ments of the best class of travelers, and nothing that can add to the comfort. and
elegance of these trips will be overlooked.
PRICES OF TICKETS.
The price of tickets for these tours will be as follows:-
Boston .. $.345.00
New York $325.00
Philadelphia $322.00
These prices cover all traveling expenses for the entire trip in accordance with the
annexed itinerary, including first-class passage over all routes going and returning;
side trips from Chattanooga to Lookout Mountain and return, and St. Augustine up
the Ocklawaha and St. John's Rivers to Silver Spring and Sanford, respectively, and






return; a double berth (half a section) in the sleeping cars and-seats in parlor cars;
meals in the dining car -or at hotels or dining stations en- route, as set forth;
hotel accommodations at New York (for the Boston passengers), Lookout Moun-
tain, Atlanta, St. Augustine, Palatka, Ormond, Tampa, Winter Park, Rockledge,
Palm Beach, Savannah, and Washington; stateroom berth and meals on the Ockla-
waha and St. John's River steamers; all transfers to and from hotels and carriage
rides mentioned in the itinerary; services of conductors; all transportation, transfer
and care of ordinary checked baggage -in short, every needed expense of the entire
round trip from Boston, New York or Philadelphia back to the same point.
BAGGAGE ARRANGEMENTS. I
Baggage to the amount of 150 pounds for- each full ticket will be transported free,
all in excess of that weight being liable to extra charge at the customary rates.
Each passenger should check his baggage to Chattanooga, Tenn. The checks will
bd taken up on the train, and all checked baggage will be under the charge of the bag-
gage master of the excursion, who will relieve the passengers of care with regard to
it. Hand baggage in every case. must be looked after by the owner, and it is advisable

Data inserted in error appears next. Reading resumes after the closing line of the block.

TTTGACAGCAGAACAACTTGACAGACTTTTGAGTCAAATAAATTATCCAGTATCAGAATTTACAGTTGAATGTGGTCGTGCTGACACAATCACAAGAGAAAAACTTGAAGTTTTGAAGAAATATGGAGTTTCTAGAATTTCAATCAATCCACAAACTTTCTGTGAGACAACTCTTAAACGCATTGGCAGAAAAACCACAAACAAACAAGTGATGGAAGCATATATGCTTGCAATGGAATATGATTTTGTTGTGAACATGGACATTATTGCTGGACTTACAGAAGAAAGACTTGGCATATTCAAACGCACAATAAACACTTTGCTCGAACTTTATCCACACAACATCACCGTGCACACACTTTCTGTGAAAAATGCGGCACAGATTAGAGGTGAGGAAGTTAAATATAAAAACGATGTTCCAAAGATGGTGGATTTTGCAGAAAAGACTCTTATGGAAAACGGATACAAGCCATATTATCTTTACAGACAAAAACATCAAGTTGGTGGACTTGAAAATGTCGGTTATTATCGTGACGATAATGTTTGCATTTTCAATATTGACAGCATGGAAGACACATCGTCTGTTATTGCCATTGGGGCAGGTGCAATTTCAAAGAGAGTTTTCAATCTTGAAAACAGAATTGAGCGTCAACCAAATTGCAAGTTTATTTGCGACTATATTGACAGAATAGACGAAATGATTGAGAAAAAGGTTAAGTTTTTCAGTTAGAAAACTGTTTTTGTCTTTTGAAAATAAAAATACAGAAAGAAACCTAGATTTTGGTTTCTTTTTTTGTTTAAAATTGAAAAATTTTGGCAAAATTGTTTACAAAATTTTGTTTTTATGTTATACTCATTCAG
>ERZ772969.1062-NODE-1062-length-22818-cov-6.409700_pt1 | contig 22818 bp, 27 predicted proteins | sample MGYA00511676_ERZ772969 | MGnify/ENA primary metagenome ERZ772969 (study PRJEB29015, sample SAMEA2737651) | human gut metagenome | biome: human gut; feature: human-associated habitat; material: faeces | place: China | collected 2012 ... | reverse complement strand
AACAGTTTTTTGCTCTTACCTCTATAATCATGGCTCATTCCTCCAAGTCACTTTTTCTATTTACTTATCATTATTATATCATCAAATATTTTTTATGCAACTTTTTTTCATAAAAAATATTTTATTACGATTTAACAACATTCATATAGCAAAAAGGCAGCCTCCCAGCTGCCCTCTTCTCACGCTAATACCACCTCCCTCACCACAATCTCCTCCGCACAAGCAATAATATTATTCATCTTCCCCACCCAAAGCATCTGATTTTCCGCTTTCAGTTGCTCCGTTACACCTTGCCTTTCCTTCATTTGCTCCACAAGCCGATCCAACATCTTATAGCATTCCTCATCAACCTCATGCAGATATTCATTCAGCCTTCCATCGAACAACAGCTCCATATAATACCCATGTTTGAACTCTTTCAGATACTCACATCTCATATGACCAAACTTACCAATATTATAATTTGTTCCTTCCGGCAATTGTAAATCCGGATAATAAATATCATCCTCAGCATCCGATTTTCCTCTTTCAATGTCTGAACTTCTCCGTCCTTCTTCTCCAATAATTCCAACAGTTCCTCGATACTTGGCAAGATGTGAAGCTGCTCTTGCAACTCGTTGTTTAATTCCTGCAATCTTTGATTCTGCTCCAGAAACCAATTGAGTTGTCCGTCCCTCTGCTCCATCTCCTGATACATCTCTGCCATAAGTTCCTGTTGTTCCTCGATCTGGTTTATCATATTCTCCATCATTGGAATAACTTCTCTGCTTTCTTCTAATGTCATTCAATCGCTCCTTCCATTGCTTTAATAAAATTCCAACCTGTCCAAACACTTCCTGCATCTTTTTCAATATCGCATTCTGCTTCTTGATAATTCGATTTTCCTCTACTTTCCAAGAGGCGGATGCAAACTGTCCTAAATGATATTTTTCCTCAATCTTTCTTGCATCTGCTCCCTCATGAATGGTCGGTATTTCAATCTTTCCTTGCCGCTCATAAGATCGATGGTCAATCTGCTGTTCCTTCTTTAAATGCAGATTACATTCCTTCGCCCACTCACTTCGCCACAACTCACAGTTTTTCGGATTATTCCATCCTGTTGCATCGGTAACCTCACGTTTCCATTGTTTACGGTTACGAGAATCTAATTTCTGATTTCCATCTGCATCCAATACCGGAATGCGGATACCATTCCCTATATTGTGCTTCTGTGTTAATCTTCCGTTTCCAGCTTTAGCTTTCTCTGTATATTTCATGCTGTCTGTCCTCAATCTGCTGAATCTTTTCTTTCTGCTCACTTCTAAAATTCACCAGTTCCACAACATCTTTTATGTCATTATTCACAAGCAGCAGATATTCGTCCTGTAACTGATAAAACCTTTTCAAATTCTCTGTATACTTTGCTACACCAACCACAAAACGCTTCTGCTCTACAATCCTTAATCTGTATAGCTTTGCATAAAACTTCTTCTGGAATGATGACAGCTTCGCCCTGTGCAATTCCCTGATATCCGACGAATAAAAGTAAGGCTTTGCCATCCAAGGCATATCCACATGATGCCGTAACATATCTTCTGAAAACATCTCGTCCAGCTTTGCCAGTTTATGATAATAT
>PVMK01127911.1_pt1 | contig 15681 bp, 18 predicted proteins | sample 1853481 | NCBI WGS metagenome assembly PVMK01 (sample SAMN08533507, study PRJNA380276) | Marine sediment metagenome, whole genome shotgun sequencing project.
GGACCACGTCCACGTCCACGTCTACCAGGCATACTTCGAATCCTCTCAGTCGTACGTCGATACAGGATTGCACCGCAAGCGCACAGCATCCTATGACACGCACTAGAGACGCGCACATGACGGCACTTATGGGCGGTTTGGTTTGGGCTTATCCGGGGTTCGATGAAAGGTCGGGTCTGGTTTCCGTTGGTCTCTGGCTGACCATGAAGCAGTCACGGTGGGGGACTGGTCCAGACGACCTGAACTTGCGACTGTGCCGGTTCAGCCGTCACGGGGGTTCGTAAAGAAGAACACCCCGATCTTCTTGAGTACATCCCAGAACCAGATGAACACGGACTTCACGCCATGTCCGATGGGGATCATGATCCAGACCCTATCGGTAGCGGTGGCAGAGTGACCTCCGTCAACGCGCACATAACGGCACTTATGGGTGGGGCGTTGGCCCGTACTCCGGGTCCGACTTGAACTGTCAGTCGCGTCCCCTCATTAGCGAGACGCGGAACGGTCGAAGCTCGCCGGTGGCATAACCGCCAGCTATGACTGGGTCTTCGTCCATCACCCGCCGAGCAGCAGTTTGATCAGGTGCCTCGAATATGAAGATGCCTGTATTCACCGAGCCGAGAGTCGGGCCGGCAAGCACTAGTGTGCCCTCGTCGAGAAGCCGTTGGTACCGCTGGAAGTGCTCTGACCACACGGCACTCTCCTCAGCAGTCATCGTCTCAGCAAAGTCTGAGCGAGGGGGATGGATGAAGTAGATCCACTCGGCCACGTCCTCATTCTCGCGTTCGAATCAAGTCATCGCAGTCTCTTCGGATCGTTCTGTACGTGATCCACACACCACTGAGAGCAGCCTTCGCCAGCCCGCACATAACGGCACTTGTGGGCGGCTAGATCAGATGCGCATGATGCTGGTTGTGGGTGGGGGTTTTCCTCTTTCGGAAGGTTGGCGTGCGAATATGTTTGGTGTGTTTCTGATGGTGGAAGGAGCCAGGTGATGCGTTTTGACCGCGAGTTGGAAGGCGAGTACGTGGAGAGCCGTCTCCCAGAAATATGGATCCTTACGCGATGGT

to take no more or heavier luggage of this description than can be conveniently carried
-into and out of cars, omnibuses, or hotels.
HINTS ABOUT CLOTHING.
The.wardrobe of the Florida tourist should include b6th winter and summer cloth-
ing. The former will of course be required when leaving home. During the stay in
Florida such apparel as is suitable for spring and autumn at the North will be
generally worn. Occasional northers may be-felt, and for such times, as well
as for out-door evening wear, or.for drives, or excursions on the water, overcoats,







shawls, or other wraps should be at hand. Dust will be encountered, but the heat is
not likely to be oppressive anywhere on the route of our excursions. For out-door
exercise at the seashore, serviceable clothing and stout walking shoes or boots are
desirable. Bathing suits may be taken for use in the southern part of the State.
MAILING DIRECTIONS.
Members of our parties who have no definite plans in regard to their movements in
Florida, and who are unable to leave precise mailing directions with their friends, can
have their letters addressed "Care Raymond & Whitcomb, Hotel Alcazar, St. August-
ine, Fla.," andthe same will be forwarded to any point requested. In order to get
their mail promptly, persons whose movements are undecided should register their
addresses as often as changed at our St. Augustine office, as above.
SUGGESTIONS ABOUT JOINING A PARTY.
Persons desiring to join one of our parties should send their names to be registered
as early as convenient. A name is registered as soon as an intention to go is expressed,
and this registration secures a place in the cars, at hotels where sojourns may be made,
and in every way insures membership in the party. No payment of money is required
in this connection. If circumstances prevent the person from going, notice of the fact
should be sent to us, and the name will be taken from the list and the next applicant
permitted to fill the vacancy. Tickets can be taken and paid for at the convenience
of the passenger any time to within five days of the date of departure, and should the
passenger even then be prevented from going, the mohey will be refunded. The
advantage of sending in names early is readily seen. In all cases the parties are:
limited in numbers, and it frequently occurs that they are filled qfore the dates
of departure.




16
Persons are not compelled to come to the starting point for the purpose of joining
an excursion, but may connect with the train at any convenient point along the route.
The sleeping-car berths are assigned previous to the date of starting, and those belong-
ing to passengers who join at points on the route are invariably held for them until
they are required.
STOP-OVER PRIVILEGES.

Members of our parties who desire to prolong their sojourns in Florida, or to travel
through that State independently, can do so. The tickets are limited to use with the
scheduled excursions, in accordance with the regular itineraries, until arrival at Jack-
sonville, Fla., on the outward trip. Beyond that point entire freedom of movement is
allowed. The railroad tickets for the various lines traversed in Florida, and for the